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I am new in the Organic Chemistry (World of Reactions). I had got one question in my test. But, when I had seen it, I got no proper logic to tick the correct answer, and then when I saw solution, then there is only written, "More Substituted Alkene, is more Reactive." But, how they are more reactive ? I mean, that if they are substituted with ALKYL GROUPS, then they will get more stable (due to + Inductive Effect) and will not React. I think, I am wrong somewhere, and when I searched on the internet, there is No Proper Logic, for this question. So, I just want to know the Correct Logic and Mechanism of this question. Please help.enter image description here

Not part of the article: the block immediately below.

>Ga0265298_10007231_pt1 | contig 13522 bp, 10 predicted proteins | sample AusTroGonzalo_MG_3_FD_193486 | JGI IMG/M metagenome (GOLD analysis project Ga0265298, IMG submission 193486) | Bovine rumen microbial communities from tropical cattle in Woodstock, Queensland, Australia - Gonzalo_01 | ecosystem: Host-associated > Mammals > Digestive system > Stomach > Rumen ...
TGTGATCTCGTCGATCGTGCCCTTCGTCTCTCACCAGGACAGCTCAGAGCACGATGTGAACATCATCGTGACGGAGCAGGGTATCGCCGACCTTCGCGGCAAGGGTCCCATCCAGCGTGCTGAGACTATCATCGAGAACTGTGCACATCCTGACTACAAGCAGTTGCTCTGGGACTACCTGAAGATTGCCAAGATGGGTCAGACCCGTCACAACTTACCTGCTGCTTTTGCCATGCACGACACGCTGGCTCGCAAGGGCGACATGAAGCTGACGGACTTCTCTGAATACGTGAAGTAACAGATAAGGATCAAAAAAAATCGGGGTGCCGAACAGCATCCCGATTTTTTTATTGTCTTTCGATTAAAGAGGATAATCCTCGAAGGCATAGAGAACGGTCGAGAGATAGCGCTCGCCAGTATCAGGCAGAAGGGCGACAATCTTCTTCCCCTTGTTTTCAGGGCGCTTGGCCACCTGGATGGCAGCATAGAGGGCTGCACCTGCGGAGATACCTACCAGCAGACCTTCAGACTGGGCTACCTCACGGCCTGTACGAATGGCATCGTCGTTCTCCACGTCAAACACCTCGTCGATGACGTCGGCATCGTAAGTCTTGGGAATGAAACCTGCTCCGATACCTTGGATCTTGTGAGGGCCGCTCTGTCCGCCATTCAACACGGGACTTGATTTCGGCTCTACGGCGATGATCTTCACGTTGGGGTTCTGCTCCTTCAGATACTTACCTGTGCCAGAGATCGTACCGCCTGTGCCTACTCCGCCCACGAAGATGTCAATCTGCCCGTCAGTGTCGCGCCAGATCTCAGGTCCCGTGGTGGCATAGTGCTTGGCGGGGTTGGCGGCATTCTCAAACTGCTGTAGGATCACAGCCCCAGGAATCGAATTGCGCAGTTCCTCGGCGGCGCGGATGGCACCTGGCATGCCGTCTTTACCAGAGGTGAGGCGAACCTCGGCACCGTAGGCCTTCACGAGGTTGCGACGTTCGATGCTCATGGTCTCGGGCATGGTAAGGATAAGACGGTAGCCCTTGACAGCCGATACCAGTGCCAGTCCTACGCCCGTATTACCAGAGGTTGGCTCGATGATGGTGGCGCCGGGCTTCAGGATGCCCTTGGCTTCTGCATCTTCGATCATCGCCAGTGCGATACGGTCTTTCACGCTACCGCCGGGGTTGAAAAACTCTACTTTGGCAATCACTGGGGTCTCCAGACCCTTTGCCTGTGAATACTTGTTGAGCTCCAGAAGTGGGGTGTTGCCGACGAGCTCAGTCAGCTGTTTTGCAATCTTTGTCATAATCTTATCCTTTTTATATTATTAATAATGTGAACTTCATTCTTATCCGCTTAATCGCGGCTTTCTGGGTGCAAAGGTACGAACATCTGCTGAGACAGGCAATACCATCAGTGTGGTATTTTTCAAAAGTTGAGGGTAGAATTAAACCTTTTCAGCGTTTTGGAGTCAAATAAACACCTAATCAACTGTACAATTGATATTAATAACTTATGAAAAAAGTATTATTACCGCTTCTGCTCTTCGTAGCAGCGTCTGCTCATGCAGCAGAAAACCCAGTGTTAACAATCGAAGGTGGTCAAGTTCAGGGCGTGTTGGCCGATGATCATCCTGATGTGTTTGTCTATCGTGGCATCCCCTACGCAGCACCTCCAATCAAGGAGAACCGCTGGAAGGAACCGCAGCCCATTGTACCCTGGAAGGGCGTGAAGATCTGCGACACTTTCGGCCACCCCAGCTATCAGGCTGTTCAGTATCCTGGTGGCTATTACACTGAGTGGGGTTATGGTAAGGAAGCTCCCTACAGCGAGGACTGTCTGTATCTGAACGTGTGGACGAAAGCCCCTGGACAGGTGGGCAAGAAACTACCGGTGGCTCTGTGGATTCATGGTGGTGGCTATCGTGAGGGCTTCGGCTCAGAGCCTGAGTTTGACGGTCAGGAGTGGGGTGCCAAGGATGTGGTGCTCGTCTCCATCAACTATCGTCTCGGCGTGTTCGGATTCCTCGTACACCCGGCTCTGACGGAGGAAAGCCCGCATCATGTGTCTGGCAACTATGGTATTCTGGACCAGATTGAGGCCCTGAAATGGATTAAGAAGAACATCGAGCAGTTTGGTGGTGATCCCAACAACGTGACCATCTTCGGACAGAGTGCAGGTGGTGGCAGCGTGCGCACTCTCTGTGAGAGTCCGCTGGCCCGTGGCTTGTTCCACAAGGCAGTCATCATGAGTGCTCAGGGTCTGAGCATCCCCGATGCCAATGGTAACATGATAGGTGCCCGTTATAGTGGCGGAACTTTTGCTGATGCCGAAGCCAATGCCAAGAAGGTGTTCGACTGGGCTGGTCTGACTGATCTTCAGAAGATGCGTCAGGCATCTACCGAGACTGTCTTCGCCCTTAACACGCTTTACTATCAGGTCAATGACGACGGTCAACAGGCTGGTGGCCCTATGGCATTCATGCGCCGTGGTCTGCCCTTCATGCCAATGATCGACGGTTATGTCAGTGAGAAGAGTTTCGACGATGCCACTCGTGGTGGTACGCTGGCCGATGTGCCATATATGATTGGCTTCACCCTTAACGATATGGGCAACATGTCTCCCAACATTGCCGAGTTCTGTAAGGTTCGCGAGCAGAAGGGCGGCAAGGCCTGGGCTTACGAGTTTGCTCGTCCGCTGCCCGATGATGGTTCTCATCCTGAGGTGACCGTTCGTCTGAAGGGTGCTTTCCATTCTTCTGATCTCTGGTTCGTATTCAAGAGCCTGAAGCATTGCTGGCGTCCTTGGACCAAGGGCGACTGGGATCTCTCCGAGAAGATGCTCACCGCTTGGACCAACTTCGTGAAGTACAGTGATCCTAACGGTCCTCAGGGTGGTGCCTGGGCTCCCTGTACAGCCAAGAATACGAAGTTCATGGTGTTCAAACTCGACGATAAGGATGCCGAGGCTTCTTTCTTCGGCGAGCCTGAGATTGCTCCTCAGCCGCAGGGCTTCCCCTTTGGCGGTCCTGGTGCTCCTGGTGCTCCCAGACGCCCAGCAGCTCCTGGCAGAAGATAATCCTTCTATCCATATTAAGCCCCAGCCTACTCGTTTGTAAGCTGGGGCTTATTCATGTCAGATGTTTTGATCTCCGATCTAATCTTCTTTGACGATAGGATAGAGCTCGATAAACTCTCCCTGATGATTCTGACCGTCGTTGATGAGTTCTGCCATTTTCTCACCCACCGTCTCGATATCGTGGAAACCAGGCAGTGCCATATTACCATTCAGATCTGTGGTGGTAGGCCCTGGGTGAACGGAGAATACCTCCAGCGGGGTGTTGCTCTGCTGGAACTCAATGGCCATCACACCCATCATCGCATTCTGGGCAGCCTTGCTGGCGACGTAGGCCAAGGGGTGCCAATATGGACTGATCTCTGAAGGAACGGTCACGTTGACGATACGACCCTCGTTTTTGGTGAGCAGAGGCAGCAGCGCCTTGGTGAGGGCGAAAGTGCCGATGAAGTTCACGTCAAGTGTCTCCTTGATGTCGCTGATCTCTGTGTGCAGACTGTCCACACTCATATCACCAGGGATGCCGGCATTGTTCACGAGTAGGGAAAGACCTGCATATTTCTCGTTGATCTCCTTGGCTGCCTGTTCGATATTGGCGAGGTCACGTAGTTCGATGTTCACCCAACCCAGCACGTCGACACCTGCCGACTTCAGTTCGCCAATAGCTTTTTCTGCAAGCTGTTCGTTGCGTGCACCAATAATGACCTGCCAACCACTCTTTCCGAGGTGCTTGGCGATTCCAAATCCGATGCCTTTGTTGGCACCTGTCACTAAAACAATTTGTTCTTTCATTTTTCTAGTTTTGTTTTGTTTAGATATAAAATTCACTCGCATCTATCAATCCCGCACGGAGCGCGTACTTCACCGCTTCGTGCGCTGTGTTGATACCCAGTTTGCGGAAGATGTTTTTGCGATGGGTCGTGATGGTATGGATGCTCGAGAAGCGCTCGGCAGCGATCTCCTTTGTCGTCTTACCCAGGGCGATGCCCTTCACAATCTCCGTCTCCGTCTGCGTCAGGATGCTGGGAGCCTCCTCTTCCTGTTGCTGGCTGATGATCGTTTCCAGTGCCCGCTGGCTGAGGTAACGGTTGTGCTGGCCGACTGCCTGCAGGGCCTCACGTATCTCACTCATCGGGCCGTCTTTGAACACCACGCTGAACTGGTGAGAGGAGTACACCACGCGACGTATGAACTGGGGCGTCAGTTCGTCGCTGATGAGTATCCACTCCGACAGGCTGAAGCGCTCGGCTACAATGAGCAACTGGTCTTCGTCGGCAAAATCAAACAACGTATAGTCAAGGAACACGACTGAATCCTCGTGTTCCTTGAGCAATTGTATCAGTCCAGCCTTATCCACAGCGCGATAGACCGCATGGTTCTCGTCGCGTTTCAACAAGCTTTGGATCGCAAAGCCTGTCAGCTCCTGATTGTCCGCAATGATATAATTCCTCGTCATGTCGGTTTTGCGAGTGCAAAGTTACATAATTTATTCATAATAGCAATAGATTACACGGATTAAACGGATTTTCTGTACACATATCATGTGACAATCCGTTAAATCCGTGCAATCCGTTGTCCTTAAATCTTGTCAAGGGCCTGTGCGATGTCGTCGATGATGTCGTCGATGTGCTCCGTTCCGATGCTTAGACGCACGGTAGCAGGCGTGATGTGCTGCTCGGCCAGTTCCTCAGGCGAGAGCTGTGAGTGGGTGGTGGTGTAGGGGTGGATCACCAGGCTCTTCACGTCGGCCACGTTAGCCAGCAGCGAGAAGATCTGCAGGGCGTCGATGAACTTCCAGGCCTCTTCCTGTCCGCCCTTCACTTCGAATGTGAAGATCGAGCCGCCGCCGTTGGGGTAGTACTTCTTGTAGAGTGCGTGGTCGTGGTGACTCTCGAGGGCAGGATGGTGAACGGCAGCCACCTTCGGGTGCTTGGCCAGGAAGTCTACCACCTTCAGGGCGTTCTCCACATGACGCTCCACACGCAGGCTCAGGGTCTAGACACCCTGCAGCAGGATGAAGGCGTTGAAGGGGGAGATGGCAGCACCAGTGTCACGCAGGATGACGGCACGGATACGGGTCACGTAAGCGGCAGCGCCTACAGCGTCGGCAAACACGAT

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What you should be looking at is the stability of the carbocation intermediate formed when the strong acid $\ce{HBr}$ protonates the alkene. This stability is more sensitive to alkyl substitution than the stability of the uncharged alkene, so the net effect is that alkyl substitution lowers the activation energy versus having no substitution. Ergo a faster reaction, e.g.

2,3-dimethyl-but-2-ene (two methyl groups at each double-bonded carbon, tertiary cation when protonated)

$>$ but-2-ene (one methyl group, secondary cation)

$>$ ethene (no substitution, primary cation).

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